THURSDAY, March 10, 2011 (HealthDay News) — One reason that elderly people tend to be slower drivers than younger people is because they have a narrower field of vision and have more difficulty seeing pedestrians, according to a new study.
However, older adults are more likely to receive traffic citations and get into accidents than younger drivers. What causes this increase? As we age, factors such as decreased vision, impaired hearing, slower motor reflexes, and worsening health conditions can become a problem.
Older drivers, particularly those aged 75+, have higher crash death rates than middle-aged drivers (aged 35-54). Higher crash death rates among this age group are primarily due to increased vulnerability to injury in a crash.
Many older drivers will leave a larger gap to the vehicle in front and will drive slower. Elderly drivers also could suffer from worse eyesight. While their eyes may be able to focus, as we age, their ability to rapidly adjust from light to dark is reduced. This makes driving into a tunnel harder for older drivers.
NSW. In New South Wales, drivers from the age of 75 must start annual medical assessments to retain a licence. When you reach 85, in addition to the annual medical examination, you must pass a practical driving test every second year to keep your unrestricted drivers licence.
Conclusion: Drivers age 90 and above were at no greater driving risk than those one decade younger. MMSE orientation questions may be useful to assist in identifying which oldest old drivers could benefit from a comprehensive driving evaluation including an on-road test.
If you decide that you would like to stop driving altogether, you can return your licence to a Service NSW Centre, or post it to Transport for NSW with a short covering letter advising us of your decision. You can apply for a NSW Photo Card, if you still need photo identification.
How to Tell Your Aging Parent to Stop Driving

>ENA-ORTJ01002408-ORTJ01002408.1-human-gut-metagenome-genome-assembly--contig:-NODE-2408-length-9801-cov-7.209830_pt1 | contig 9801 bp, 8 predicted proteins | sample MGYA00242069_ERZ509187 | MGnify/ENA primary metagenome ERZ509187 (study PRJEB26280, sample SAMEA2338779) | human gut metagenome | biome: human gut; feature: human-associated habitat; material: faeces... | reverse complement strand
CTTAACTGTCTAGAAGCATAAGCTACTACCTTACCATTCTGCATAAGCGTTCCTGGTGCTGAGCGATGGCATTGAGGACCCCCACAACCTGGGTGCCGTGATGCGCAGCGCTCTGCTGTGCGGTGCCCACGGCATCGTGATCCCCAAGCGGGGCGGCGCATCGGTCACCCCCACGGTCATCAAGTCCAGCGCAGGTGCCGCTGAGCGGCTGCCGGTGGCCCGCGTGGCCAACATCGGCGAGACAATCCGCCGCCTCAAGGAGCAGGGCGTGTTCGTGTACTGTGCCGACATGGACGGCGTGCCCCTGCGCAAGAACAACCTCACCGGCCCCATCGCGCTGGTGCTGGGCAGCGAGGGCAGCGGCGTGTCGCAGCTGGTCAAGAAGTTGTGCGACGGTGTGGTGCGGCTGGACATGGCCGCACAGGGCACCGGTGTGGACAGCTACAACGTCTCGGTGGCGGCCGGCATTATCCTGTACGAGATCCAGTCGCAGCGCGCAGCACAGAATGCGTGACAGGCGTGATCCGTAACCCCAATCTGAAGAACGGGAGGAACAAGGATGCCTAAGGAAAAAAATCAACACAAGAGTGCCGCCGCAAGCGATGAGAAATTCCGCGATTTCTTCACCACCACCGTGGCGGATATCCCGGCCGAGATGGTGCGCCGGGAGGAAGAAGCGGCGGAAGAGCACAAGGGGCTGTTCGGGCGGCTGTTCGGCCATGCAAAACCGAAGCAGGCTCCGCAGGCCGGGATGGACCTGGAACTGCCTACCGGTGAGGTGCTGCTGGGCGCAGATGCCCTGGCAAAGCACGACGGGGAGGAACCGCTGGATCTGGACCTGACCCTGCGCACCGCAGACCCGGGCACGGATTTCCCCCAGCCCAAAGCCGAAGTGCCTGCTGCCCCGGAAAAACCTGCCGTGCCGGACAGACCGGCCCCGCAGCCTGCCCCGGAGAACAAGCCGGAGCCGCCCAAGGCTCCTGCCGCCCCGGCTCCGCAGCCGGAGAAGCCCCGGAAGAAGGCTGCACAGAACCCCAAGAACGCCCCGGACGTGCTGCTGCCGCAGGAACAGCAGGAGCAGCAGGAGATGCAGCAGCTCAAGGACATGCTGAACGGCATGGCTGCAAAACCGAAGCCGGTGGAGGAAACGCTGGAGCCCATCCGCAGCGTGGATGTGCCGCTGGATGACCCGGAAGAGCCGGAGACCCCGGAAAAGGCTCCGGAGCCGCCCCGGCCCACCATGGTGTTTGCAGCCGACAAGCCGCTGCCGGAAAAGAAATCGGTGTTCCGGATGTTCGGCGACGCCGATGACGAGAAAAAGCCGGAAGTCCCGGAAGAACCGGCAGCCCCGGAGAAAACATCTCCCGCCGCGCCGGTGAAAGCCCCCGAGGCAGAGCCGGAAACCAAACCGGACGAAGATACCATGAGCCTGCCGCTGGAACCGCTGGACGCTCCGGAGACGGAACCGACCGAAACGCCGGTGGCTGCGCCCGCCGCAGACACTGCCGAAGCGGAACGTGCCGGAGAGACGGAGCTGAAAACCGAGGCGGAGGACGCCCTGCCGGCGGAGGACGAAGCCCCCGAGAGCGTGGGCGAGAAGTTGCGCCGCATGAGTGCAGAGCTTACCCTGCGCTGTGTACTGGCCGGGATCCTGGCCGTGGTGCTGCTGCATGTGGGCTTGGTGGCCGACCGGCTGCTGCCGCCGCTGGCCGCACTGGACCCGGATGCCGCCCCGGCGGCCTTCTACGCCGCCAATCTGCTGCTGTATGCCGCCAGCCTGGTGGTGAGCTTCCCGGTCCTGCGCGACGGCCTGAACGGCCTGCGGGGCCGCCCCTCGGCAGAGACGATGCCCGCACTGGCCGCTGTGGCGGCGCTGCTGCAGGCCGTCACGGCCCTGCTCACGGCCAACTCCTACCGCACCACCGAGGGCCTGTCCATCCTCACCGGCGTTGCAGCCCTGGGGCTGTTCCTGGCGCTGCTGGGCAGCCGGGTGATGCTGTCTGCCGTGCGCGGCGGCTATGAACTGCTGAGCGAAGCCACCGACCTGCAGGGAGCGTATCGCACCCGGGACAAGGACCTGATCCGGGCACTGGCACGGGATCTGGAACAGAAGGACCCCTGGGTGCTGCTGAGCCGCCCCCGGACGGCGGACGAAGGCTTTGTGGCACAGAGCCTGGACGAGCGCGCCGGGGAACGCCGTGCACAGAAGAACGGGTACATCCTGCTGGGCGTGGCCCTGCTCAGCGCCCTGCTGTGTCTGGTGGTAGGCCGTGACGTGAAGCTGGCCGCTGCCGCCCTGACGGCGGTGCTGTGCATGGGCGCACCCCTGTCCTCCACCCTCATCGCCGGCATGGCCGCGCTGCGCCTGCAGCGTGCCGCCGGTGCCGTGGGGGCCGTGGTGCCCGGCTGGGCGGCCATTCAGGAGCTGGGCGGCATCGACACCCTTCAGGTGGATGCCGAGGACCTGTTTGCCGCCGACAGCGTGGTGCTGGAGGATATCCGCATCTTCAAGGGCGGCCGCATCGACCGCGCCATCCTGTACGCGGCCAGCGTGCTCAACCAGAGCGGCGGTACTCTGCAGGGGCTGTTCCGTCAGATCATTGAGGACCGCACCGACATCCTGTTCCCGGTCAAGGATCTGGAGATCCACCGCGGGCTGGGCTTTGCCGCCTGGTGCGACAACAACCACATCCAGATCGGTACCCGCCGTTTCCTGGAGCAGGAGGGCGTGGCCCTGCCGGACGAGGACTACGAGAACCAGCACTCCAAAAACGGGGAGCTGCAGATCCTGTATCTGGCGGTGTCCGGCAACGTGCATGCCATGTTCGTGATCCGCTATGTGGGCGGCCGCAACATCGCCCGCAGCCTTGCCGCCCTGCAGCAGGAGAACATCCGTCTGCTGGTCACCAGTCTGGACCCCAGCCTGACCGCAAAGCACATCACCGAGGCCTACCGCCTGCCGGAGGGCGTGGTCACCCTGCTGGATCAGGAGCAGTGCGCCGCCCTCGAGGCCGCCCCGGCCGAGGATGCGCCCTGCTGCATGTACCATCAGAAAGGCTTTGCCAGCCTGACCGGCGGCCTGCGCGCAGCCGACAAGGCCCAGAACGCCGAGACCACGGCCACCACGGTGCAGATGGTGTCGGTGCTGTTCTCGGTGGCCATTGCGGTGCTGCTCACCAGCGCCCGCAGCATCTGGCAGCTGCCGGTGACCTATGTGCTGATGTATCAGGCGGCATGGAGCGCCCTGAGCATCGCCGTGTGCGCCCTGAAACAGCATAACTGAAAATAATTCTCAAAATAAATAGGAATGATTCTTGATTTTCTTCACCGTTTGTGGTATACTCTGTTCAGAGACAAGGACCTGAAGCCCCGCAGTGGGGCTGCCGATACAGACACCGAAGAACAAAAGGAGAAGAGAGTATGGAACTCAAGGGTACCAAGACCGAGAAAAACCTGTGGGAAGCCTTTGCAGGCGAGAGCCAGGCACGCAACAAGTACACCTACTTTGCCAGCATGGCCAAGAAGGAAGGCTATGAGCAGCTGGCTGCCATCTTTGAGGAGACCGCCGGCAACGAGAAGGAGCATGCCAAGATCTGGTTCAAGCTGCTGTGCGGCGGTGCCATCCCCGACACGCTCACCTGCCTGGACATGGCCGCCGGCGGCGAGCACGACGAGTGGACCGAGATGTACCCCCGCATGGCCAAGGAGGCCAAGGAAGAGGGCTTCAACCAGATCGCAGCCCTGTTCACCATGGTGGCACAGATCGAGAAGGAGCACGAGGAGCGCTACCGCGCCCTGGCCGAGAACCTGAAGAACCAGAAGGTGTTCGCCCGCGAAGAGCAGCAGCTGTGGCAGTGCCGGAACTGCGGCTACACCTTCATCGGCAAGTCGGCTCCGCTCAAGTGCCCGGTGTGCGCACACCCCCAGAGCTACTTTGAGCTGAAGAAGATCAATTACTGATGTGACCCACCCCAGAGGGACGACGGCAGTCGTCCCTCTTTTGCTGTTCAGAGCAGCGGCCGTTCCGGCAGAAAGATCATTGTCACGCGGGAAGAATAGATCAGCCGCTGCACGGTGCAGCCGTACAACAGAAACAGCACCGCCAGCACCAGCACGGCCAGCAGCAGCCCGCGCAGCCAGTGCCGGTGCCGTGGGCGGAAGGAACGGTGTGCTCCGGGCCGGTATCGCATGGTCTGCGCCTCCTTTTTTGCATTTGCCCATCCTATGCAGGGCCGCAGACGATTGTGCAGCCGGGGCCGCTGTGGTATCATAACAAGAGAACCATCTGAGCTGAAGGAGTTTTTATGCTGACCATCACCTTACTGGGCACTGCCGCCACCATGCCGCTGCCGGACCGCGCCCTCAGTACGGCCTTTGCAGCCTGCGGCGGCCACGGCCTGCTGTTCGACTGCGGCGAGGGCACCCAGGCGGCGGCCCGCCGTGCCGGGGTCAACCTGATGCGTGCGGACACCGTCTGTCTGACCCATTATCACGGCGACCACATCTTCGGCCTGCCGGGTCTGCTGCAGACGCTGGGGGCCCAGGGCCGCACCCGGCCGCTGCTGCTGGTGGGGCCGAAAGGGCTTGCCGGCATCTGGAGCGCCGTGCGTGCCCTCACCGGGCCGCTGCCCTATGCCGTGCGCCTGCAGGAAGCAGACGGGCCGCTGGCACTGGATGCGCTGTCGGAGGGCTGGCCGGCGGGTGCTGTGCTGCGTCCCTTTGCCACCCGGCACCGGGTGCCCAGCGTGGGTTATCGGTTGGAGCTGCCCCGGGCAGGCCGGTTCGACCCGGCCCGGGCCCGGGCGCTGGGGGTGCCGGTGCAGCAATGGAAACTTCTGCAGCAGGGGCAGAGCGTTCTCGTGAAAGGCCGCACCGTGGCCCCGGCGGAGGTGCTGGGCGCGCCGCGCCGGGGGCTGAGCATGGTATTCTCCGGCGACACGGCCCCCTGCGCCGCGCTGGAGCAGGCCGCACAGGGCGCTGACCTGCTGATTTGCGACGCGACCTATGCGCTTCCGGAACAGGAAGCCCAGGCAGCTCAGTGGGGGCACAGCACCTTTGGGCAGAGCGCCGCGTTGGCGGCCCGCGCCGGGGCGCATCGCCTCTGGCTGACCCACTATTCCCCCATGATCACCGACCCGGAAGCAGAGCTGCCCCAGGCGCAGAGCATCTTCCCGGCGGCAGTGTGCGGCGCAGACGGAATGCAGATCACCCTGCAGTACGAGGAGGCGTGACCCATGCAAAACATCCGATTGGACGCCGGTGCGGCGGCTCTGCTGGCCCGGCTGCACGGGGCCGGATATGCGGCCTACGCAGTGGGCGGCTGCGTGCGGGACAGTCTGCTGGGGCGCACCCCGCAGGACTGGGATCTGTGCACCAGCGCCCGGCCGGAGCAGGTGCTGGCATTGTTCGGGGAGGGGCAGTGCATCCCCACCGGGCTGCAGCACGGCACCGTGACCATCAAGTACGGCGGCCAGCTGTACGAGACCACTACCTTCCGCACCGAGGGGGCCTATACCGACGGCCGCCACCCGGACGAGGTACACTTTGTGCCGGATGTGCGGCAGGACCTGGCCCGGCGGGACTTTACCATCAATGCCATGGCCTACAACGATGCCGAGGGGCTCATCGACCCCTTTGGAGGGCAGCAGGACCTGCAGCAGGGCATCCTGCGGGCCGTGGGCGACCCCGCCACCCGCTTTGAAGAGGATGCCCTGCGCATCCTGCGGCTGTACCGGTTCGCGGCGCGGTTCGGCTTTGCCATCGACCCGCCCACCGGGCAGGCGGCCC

Are Older Drivers Worse than Younger Drivers Since senior drivers are more fragile, their fatality rates are higher than drivers aged 25-64, though older-driver fatalities per capita have gone down by 43% since 1975. Older drivers are more likely to injure themselves than risk hurting others.
The signs that you may want to consider stopping driving
Key Points of This Article: Older drivers cause accidents most often by missing traffic lights and signs at busy intersections, driving the wrong way, and pose extra dangers by driving impaired by medications or when vision is hindered.
As things stand, doctors have a duty to tell the patient if they feel they should stop driving or inform the DVLA. The onus is on the patient to pass the information on. But it does spell out the duty of every doctor to put public safety above patient confidentiality if there is a clear conflict.
People age 70 and older are more likely to crash than any other age group besides drivers age 25 and younger. And because older drivers are more fragile, they are more likely to get hurt or die from these crashes. There’s no set age when everyone should stop driving.
It’s quite possible that an 80-year-old in perfect health can drive safely without posing a threat to oneself or other drivers on the road, while a 60-year-old with impaired vision and a medical condition that affects their motor skills may indeed need to stop driving.